“A shovel and a trip through Eagle Hill Cemetery at this hour? You sure know how to show a girl a good time, Sabrina.”
Sabrina Stuart nee Jennings meets up with her cousin by marriage Amy Jennings, still at Collinsport after the events in last month’s The Happier Dead. Weaning Amy away from her studies, the two head out to the cemetery to dig up the corpse of Gerard Stiles…who like Judah Zachary before him, is bereft of head…
“Caroline’s taking notes for me, but I’ve got a little catching up to do.”
“Can’t end up academic second best to Carolyn Stoddard…”
Leaving Amy to do a bit of magick to locate the missing member, Sabrina takes a late night train ride across country in the hopes of finding a cure for her lycanthopic curse. But she and a single cabin worth of unsuspecting passengers are about to enter into a far more mysterious…and dangerous encounter with the unknown…
Sabrina is quickly found out when she runs into another former Collinwood resident, none other than Hallie Stokes (Kathy…now going by Kathleen Cody), who’s also after the head of Gerard Stiles, albeit for what turns out to be a very different reason. And when the sole occupied car becomes uncoupled from the rest of the train, a round robin of body hopping possessions begin…
Sabrina is strangely forthcoming, quite willing to let loose on what amounts to total strangers what you’d think would be her most guarded secrets. I mean, seriously. Picture someone walking up to you and dropping an introduction like this: “Hi! I murdered my husband on our wedding day! Care for a drink? I could use the company…”
OK, that’s more of a paraphrase than an actual quote, but still. Really?
With some particularly florid (over)writing (particularly in the first half of the story) and quite possibly the worst pronunciation of a Latin incantation ever caught on tape, this is probably not the one to start with for Dark Shadows newbies (unless they’re huge fans of the understated literary stylings of that up and coming fellow Edgar Allan Poe.)
But that aside, there are some particular delights to be found for those more familiar with the series, placing Carriage of the Damned firmly within the confines of what’s becoming an increasingly expanding catalogue of quality Dark Shadows audio releases.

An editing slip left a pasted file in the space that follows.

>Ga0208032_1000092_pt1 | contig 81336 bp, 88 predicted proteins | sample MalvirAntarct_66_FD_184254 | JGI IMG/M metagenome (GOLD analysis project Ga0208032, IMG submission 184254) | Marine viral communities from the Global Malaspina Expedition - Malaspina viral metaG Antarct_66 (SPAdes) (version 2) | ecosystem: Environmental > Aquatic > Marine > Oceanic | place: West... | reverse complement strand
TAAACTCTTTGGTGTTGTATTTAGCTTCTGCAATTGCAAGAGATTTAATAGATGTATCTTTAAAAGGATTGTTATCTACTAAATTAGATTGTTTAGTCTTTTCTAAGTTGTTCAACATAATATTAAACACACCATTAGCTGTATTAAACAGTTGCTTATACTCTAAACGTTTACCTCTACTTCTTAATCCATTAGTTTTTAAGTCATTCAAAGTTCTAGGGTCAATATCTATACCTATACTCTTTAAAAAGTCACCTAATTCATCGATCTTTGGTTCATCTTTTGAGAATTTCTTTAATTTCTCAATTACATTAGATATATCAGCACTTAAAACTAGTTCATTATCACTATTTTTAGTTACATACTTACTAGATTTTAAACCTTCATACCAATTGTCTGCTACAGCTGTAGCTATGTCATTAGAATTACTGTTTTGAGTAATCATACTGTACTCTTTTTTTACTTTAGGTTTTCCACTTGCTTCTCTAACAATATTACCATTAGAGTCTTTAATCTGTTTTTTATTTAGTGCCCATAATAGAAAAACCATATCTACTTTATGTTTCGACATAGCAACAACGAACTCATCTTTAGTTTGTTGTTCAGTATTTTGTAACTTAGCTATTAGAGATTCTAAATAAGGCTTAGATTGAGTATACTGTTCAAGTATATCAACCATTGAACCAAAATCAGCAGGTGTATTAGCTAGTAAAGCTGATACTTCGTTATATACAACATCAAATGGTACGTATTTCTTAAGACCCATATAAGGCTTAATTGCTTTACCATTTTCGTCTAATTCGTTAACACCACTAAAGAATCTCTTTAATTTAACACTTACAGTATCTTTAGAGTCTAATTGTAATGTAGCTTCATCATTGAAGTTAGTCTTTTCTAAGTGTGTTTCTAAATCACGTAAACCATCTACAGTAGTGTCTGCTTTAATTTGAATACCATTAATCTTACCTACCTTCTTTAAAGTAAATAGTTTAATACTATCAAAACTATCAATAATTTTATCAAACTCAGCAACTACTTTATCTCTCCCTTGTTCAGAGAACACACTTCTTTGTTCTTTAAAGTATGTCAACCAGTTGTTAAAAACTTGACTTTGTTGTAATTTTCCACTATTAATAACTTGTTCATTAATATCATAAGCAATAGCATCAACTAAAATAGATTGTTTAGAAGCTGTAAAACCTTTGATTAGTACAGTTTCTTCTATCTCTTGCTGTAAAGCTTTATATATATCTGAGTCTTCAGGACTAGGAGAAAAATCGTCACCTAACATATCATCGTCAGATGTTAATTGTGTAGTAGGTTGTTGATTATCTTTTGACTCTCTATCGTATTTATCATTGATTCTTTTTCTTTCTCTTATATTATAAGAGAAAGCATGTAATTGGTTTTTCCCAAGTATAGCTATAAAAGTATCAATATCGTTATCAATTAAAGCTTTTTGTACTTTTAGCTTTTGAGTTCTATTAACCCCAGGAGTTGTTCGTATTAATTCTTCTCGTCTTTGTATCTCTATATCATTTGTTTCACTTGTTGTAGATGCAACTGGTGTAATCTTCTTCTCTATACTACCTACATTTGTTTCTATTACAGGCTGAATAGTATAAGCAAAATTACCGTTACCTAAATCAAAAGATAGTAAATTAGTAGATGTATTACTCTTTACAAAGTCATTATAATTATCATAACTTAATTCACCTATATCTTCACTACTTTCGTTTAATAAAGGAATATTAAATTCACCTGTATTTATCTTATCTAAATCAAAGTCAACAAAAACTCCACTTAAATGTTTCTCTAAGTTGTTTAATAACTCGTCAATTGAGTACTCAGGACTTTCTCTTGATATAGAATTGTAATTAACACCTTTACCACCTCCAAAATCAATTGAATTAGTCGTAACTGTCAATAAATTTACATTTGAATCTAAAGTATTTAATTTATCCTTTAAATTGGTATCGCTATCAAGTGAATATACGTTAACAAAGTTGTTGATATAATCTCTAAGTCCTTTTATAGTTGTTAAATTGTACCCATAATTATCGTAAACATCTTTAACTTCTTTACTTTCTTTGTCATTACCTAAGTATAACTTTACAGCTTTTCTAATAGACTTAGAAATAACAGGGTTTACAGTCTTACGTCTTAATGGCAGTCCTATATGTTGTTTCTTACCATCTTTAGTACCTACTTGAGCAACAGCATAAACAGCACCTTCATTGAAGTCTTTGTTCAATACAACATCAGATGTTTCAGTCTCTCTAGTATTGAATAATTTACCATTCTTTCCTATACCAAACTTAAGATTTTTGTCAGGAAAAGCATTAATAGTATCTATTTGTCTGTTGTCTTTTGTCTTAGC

“Did you ever hear the story about the boy who cried wolf?
…I’m not the boy.”
Jam packed with original cast members, this will go down in history as the one where Amy Jennings met herself…well, televised Dark Shadows-era Amy (Denise Nickerson) meets audio Dark Shadows-era Amy (Stephanie Elleyne).
James Storm also joins the cast of Dark Shadows veterans here, reprising his role as the sinister Gerard Stiles…”or at least, some of him,” as Sabrina demonstrates, showing off her prize exhumation to the other passengers. “…That’s disgusting,” Samuels replies, drily.
Lucy Scott (Nurse Pauline Brown of last month’s The Happier Dead) returns as the same character, as does Barra Collins (of The Harvest of Souls and Curtain Call) who takes on the role of porter Matthew Samuels.
You really can’t go wrong with a story set on a train. Like the old dark house or locked room mystery, a set of disparate characters and literal strangers are thrown together in confined quarters…how can strange doings not result?
With a subtle underpinning of tongue in cheek humor poking its head in halfway through (“train tamperer!”) and more than its fair share of supernatural doings, this is as Dark Shadows as it gets, particularly with so many original series veterans rerturning to the series for what amounts to the first time in four and a half decades (Nickerson, Cody, and if you don’t count a cameo near the end of Curtain Call, Storm).
Richards is getting to be something of an old hand at these, having appeared previously (however briefly) in The Flip Side and three earlier installments I haven’t yet been exposed to. Elleyne, of course, continues to essay the role of Amy Jennings quite brilliantly, infusing her ongoing portrayals with equal measures of wry humor and grim cynicism as befits a woman who since childhood has been marked by the spectre of death and the supernatural.
“Life isn’t fair…it’s just choices.”
Despite a somewhat overcrowded script, author Alan Flanagan delivers a tale boasting an underlying theme of the necessity for forgiveness. Suffice to say Callie is forced to confront an uncomfortable truth about Stiles…and Nurse Pauline must face an even more difficult one about herself.
With several characters dealing with some form or another of survivor’s guilt, the stories of Sabrina, Amy and Pauline wind together comfortably with the separate if related ones of Callie and even Stiles himself to add a measure of poignancy to all the spooky goings-on and touches of humor.
In all, this is definitely a win-win for Dark Shadows regulars, if a bit too much, and far too busy, for a newcomer to take in all at once.